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Berlusconi in hint at successor

Italian premier Silvio Berlusconi says his justice minister could succeed him as the conservative party leader, further signalling his intention not to seek re-election when his term ends in 2013.

Mr Berlusconi announced in December that he would probably step aside at the end of the legislature in 2013. His comments to foreign journalists strengthened the likelihood that his nearly two decades in power are coming to an end.

The 74-year-old said he might still be involved in party politics in an elder statesman's role, but would not play "an active role in the government".

He will, however, consult the polls before making any decision.

For premier, Mr Berlusconi gave the nod to justice minister Angelino Alfano, at 40 seen as a rising star of Italian politics.

Mr Berlusconi also dismissed speculation he might campaign to become president of the republic, a largely ceremonial role elected by parliament. He said his right-hand man of many years, Gianni Letta, a widely respected figure, was an "extraordinary candidate" for the job.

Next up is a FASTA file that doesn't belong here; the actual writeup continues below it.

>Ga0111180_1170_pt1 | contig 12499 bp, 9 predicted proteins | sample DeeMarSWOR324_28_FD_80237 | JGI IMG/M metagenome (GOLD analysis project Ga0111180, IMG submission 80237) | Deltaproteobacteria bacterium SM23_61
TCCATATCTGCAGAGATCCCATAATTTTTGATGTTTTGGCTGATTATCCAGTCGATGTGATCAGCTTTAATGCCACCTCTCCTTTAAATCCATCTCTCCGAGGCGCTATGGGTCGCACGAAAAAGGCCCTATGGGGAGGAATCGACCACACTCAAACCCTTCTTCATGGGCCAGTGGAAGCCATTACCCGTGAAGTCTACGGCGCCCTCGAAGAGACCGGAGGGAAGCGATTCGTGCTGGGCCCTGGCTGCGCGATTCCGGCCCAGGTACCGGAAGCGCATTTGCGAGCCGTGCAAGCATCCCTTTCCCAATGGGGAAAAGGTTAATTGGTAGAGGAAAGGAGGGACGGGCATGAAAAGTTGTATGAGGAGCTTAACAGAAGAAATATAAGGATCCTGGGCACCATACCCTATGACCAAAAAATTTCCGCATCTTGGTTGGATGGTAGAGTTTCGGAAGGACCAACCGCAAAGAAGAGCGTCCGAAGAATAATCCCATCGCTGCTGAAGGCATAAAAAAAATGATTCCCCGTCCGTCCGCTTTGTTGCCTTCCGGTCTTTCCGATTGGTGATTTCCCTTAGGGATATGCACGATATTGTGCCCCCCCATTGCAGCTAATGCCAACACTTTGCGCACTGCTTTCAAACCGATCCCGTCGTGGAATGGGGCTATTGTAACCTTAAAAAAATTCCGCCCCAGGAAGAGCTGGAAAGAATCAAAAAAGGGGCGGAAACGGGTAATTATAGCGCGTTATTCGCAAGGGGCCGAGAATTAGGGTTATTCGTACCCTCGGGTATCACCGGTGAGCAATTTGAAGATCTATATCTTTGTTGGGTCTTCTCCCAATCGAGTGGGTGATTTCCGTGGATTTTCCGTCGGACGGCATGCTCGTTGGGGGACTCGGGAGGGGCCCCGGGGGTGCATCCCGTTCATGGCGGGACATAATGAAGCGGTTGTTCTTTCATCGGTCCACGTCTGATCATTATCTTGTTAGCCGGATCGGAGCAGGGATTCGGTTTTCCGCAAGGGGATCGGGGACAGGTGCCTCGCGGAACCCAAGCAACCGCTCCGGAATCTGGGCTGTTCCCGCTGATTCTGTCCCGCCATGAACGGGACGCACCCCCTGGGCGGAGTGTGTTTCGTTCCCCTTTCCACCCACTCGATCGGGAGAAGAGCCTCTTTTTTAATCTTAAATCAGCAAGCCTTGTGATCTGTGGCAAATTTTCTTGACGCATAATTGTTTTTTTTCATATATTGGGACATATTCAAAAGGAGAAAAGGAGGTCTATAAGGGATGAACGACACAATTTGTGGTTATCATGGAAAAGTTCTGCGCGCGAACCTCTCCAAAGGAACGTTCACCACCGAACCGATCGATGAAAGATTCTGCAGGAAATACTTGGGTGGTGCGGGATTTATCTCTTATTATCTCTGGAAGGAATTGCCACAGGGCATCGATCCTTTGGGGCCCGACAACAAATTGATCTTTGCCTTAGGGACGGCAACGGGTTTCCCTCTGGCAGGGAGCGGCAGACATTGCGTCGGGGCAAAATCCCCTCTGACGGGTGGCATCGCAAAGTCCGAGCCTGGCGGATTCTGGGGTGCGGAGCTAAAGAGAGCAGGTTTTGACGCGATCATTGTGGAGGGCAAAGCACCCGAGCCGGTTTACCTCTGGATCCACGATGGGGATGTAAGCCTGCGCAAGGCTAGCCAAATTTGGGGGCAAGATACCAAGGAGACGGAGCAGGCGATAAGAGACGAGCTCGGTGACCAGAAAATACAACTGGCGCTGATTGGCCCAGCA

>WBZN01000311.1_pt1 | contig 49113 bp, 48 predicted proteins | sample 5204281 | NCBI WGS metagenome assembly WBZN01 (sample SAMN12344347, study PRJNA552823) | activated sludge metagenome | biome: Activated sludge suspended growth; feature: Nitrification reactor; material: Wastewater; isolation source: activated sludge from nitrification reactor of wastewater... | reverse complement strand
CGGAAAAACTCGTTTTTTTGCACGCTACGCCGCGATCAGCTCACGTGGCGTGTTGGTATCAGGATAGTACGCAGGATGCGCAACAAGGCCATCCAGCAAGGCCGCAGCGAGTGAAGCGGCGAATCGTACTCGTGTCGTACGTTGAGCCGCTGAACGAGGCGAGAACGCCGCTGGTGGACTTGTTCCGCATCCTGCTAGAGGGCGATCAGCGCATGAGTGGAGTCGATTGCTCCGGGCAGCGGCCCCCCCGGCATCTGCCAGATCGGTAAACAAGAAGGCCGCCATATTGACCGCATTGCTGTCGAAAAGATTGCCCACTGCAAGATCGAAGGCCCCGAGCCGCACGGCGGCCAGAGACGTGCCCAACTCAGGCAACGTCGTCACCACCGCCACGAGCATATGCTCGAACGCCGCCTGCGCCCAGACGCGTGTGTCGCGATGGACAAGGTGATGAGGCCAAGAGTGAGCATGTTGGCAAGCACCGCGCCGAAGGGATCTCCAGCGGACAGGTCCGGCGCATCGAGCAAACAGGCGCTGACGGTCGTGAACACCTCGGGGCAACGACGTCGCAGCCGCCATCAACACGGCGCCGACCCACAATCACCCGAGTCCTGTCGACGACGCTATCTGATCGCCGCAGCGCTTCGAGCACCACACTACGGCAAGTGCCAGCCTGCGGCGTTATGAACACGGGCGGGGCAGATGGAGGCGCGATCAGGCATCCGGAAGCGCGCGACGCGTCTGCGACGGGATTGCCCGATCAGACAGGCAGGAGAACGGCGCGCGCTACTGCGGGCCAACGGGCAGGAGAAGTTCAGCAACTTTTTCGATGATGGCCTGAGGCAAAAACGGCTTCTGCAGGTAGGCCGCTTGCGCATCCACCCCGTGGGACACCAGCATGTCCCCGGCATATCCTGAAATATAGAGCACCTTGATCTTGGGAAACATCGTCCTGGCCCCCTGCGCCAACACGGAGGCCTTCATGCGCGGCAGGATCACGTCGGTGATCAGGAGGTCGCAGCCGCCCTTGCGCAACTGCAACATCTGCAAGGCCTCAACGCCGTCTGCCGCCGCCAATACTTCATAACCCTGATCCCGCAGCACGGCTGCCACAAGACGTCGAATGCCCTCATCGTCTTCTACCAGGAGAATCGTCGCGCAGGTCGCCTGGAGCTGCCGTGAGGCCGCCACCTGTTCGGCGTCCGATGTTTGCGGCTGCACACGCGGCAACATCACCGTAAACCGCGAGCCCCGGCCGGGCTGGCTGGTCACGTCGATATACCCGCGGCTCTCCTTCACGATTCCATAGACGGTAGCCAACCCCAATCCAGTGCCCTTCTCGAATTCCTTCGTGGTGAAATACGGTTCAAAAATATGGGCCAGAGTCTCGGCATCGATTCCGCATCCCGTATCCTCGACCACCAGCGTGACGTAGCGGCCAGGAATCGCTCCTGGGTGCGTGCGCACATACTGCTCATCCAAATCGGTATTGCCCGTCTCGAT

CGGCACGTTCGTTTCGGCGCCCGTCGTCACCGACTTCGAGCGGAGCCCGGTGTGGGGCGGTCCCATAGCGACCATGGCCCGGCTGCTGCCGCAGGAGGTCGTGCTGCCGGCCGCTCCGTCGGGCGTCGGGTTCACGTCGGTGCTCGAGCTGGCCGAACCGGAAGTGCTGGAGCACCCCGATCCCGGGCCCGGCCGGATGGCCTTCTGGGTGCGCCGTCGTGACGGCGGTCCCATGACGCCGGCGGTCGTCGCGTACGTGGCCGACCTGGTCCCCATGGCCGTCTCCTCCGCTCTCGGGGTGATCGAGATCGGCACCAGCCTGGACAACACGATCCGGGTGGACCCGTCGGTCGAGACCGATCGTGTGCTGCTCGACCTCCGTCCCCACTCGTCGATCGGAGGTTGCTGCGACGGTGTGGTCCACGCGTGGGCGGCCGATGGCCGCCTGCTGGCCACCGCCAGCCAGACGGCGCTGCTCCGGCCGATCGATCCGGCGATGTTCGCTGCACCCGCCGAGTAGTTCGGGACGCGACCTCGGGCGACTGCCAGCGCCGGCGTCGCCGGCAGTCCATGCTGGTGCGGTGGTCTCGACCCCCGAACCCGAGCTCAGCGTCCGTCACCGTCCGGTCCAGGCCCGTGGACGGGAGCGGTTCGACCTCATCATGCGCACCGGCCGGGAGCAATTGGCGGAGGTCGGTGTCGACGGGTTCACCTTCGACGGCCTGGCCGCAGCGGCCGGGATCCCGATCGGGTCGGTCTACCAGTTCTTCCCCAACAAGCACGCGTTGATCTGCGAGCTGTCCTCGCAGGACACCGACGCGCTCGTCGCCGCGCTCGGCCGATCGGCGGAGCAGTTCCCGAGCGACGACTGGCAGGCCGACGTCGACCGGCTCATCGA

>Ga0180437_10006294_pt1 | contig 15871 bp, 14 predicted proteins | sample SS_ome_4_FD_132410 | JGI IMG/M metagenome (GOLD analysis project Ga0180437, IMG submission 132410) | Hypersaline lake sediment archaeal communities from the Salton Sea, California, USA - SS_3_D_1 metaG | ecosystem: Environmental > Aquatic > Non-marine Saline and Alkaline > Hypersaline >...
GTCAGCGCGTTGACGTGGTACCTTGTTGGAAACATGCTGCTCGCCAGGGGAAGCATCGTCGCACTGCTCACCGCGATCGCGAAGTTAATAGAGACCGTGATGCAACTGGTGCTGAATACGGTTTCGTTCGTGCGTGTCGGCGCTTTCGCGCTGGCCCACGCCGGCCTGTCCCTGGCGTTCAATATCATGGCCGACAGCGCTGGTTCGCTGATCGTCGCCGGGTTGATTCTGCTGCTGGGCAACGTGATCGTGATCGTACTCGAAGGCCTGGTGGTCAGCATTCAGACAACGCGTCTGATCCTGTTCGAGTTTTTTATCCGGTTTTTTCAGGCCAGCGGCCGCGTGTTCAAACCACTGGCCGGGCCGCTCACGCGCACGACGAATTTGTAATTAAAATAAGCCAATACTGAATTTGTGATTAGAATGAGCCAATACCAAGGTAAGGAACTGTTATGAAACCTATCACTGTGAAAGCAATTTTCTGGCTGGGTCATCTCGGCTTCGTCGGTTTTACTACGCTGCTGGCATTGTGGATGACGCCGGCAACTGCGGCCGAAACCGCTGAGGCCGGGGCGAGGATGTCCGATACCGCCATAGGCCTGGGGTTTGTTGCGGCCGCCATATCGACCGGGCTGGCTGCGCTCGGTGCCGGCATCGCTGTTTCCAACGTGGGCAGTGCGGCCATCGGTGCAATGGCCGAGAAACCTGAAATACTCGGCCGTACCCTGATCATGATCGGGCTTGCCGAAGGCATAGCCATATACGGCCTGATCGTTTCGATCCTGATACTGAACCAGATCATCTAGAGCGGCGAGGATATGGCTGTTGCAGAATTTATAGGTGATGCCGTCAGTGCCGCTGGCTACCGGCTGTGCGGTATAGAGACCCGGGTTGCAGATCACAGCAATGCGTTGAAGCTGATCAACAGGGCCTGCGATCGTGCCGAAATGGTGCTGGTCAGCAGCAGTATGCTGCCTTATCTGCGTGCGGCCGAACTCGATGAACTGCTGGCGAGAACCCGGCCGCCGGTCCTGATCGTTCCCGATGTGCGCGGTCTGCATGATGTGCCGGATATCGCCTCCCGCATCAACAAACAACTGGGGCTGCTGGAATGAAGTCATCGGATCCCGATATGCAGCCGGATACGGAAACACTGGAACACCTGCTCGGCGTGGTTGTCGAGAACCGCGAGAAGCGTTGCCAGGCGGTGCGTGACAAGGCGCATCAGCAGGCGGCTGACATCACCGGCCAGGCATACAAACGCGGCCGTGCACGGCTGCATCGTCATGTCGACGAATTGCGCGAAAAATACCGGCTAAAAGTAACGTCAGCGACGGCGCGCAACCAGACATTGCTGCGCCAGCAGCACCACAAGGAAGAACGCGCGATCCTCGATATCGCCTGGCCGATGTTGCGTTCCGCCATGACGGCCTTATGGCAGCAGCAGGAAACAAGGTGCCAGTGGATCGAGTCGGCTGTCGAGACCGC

Mr Berlusconi stepped into politics in 1994 from his media empire, winning elections within months of forming a political party. Since then, he has run in every election, winning two more times and losing twice. The premier is also Italy's longest-serving premier, having survived corruption allegations, international gaffes and, more recently, sex scandals.

A Sicilian and close Berlusconi ally, Mr Alfano is the man behind a highly controversial justice reform that includes a measure critics charge was tailor-made to save the premier from an ongoing trial. The lower house was voting on the measure on Wednesday amid high tensions.

During a wide-ranging conversation with foreign journalists, Mr Berlusconi also discussed his close ties with Libyan leader Muammar Gaddafi.

The Italian leader said, because of these ties, he even considered resigning when the international coalition was formed to impose a no-fly zone over Libya. Italy eventually took part in the coalition - a decision Mr Berlusconi said was fraught with "personal difficulties" - allowing Nato use of seven bases in Italy and employing its own aircraft.

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